Adolescents struggling with depression often deal with symptoms that significantly impact their academic and social functioning and may put them at an increased risk for self-harm. While there are various treatments for depression, research suggests that the use of existing treatments with adolescent populations yields mixed results and may not provide long-term advantages. Behavioral activation, which involves helping individuals address behavioral patterns that maintain depression, identify short and long term goals and potential barriers, increase engagement in activities, and learn effective problem-solving skills, has been found to be effective in treating adults with depression.
Recent research has looked at expanding this treatment to an adolescent population, which focuses on making the following adjustments:
· Introducing key concepts relevant to adolescents’ specific situations early in treatment and giving them the chance to practice and apply these skills in later sessions.
· Monitoring suicidal ideation/self-harm throughout treatment to address any concerns and allow for open communication between the adolescent and his or her clinician.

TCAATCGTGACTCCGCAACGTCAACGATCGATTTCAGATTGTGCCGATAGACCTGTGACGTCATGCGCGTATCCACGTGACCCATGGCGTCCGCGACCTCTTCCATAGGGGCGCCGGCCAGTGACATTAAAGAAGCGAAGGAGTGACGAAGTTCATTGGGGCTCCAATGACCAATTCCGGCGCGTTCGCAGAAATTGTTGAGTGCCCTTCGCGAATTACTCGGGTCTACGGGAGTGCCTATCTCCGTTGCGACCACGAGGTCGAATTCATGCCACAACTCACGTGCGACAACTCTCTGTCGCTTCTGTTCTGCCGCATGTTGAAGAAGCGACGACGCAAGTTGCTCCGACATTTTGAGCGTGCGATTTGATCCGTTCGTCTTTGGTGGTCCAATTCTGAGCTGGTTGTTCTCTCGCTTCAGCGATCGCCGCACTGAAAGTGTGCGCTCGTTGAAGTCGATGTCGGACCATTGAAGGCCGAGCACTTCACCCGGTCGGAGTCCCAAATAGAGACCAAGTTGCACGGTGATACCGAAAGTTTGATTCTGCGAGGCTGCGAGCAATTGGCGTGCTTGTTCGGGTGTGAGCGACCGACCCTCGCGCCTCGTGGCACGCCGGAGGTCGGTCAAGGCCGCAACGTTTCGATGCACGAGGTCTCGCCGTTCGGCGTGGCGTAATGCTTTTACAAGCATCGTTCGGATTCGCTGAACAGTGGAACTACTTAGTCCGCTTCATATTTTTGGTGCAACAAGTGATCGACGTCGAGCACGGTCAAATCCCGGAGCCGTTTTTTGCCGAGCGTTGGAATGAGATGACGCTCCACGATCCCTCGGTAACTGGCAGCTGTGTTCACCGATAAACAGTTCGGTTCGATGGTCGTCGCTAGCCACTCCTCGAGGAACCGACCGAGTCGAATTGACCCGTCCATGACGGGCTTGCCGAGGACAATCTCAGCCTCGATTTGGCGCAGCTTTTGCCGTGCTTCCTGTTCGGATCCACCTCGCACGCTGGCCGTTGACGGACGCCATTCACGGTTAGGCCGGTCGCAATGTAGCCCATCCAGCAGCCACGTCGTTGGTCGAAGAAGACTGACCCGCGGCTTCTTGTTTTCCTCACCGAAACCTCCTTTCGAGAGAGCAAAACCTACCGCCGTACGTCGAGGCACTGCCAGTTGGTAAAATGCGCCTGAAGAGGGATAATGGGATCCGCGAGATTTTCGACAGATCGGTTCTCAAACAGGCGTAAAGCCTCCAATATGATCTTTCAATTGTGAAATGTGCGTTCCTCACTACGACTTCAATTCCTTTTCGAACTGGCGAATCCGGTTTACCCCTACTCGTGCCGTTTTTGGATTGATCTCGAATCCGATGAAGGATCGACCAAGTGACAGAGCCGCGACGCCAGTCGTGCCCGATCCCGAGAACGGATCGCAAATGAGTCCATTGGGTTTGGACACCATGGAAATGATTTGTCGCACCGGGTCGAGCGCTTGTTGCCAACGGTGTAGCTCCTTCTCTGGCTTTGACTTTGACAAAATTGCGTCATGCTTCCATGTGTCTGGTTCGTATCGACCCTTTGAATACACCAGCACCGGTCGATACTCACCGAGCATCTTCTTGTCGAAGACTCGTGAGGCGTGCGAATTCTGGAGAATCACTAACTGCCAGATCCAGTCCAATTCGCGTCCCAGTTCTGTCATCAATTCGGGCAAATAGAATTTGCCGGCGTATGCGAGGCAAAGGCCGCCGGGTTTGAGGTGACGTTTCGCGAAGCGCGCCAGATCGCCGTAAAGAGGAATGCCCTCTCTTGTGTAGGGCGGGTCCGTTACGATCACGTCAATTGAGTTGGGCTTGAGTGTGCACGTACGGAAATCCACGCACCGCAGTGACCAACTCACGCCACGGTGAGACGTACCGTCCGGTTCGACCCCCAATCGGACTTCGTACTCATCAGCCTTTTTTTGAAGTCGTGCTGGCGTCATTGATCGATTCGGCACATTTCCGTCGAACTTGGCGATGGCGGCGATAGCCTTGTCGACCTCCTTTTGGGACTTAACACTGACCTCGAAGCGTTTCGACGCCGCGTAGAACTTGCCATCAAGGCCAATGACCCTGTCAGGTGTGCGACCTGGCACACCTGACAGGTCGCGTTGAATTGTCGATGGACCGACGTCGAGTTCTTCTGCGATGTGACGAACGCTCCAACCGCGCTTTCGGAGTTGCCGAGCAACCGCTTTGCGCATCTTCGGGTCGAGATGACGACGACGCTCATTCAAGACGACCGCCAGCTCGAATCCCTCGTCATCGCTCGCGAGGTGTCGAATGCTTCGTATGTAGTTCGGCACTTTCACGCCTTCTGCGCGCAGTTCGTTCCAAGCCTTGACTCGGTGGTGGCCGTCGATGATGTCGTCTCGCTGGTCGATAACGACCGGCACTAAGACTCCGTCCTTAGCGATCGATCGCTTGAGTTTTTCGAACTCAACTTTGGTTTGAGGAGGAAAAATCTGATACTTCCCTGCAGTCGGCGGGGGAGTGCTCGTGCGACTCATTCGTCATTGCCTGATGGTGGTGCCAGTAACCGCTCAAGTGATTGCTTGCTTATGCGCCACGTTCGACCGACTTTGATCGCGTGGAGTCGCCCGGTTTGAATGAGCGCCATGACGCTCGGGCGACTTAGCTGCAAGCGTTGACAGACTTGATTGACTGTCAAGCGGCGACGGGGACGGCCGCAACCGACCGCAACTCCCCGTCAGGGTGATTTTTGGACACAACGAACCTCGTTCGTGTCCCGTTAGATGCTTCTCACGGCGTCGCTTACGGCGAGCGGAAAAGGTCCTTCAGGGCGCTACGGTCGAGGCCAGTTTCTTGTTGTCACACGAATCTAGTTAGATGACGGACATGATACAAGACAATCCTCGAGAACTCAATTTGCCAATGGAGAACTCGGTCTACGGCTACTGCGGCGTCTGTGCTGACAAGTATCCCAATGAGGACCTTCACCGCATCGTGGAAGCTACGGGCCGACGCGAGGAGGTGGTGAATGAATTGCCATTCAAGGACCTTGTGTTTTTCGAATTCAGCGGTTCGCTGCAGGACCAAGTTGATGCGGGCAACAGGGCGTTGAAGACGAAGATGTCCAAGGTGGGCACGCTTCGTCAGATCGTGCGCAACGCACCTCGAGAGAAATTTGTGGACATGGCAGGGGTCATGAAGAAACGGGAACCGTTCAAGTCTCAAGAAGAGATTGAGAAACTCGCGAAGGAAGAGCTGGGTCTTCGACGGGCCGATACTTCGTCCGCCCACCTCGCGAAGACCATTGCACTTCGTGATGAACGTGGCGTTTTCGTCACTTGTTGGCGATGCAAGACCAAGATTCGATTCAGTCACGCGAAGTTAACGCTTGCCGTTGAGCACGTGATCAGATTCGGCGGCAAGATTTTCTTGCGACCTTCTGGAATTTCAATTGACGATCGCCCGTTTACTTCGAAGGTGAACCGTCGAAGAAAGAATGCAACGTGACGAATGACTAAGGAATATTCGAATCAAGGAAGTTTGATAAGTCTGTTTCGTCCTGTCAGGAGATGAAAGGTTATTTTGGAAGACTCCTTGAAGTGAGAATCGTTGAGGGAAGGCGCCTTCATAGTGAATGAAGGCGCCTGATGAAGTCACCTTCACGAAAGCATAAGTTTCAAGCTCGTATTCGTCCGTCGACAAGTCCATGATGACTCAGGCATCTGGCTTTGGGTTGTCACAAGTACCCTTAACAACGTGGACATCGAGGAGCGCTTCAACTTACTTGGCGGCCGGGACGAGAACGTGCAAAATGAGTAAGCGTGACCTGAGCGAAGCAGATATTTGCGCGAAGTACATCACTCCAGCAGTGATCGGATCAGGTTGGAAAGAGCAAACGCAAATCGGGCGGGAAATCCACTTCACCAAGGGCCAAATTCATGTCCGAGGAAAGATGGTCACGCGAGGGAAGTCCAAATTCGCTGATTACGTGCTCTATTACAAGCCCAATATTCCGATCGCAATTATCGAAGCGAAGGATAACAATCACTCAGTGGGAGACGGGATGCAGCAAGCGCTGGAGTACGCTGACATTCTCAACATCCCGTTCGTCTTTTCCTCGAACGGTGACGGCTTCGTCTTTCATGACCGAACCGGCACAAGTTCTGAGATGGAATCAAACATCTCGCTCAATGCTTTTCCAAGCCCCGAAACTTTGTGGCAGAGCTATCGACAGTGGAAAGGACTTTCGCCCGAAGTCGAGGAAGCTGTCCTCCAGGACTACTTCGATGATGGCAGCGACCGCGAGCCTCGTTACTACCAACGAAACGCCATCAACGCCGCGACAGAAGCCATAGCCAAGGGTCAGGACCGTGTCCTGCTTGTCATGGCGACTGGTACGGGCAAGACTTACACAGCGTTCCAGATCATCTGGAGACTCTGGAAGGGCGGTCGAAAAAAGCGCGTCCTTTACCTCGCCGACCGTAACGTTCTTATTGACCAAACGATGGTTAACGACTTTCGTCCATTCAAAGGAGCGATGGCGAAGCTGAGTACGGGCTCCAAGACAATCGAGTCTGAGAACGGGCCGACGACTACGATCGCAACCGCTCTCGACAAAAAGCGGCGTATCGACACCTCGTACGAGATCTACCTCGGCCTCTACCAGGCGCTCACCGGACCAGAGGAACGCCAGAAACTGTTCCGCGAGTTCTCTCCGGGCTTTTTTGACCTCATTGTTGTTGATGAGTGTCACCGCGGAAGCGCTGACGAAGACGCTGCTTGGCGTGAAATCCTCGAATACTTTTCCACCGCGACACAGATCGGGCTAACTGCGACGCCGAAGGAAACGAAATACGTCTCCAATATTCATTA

· Involving the family, with consent from the adolescent, so that they can understand this treatment approach and help support the adolescent during this time.
· Learning and practicing problem-solving skills unique to adolescents, such as asking someone out on a date.
· Addressing the possible tendency for adolescents’ to brood on certain thoughts or situations, which may maintain depressive symptoms.
If you or someone you know is struggling with depression, there is help and resources available, including professional counseling. Please contact (215) 487-1330 or email us at Greenridge@intercommunityaction.org for more information about our counseling services.
Author: Sarah Caverly, M.Ed., NCC
McCauley, E., Schloredt, K., Gudmundsen, G., Martell, C. & Dimidjian, S. (2011). Expanding behavioral activation to depressed adolescents: Lessons learned in treatment development. Cognitive and Behavioral Practice, 18, 371-383.